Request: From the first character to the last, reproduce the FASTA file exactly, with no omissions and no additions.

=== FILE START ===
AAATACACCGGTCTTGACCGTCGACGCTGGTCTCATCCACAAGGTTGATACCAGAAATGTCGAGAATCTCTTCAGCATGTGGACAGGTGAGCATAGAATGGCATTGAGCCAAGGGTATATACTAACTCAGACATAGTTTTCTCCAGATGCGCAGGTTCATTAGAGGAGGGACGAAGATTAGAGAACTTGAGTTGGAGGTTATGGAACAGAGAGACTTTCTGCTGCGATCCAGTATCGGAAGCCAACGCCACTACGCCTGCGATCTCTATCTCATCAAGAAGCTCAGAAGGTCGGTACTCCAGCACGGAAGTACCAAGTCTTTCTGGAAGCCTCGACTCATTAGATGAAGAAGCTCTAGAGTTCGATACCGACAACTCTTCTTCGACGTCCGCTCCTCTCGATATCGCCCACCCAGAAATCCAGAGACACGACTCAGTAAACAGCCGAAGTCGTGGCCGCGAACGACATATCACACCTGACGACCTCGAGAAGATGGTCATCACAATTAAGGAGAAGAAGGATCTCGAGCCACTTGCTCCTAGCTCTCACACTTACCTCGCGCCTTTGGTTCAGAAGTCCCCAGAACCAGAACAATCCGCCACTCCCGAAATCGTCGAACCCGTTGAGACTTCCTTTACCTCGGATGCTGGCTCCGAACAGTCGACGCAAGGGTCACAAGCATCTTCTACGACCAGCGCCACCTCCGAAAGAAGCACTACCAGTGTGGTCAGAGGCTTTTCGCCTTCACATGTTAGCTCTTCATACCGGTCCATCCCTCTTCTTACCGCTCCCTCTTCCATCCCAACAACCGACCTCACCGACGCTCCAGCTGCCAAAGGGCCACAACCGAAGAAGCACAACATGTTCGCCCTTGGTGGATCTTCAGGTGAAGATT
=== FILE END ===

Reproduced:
AAATACACCGGTCTTGACCGTCGACGCTGGTCTCATCCACAAGGTTGATACCAGAAATGTCGAGAATCTCTTCAGCATGTGGACAGGTGAGCATAGAATGGCATTGAGCCAAGGGTATATACTAACTCAGACATAGTTTTCTCCAGATGCGCAGGTTCATTAGAGGAGGGACGAAGATTAGAGAACTTGAGTTGGAGGTTATGGAACAGAGAGACTTTCTGCTGCGATCCAGTATCGGAAGCCAACGCCACTACGCCTGCGATCTCTATCTCATCAAGAAGCTCAGAAGGTCGGTACTCCAGCACGGAAGTACCAAGTCTTTCTGGAAGCCTCGACTCATTAGATGAAGAAGCTCTAGAGTTCGATACCGACAACTCTTCTTCGACGTCCGCTCCTCTCGATATCGCCCACCCAGAAATCCAGAGACACGACTCAGTAAACAGCCGAAGTCGTGGCCGCGAACGACATATCACACCTGACGACCTCGAGAAGATGGTCATCACAATTAAGGAGAAGAAGGATCTCGAGCCACTTGCTCCTAGCTCTCACACTTACCTCGCGCCTTTGGTTCAGAAGTCCCCAGAACCAGAACAATCCGCCACTCCCGAAATCGTCGAACCCGTTGAGACTTCCTTTACCTCGGATGCTGGCTCCGAACAGTCGACGCAAGGGTCACAAGCATCTTCTACGACCAGCGCCACCTCCGAAAGAAGCACTACCAGTGTGGTCAGAGGCTTTTCGCCTTCACATGTTAGCTCTTCATACCGGTCCATCCCTCTTCTTACCGCTCCCTCTTCCATCCCAACAACCGACCTCACCGACGCTCCAGCTGCCAAAGGGCCACAACCGAAGAAGCACAACATGTTCGCCCTTGGTGGATCTTCAGGTGAAGATT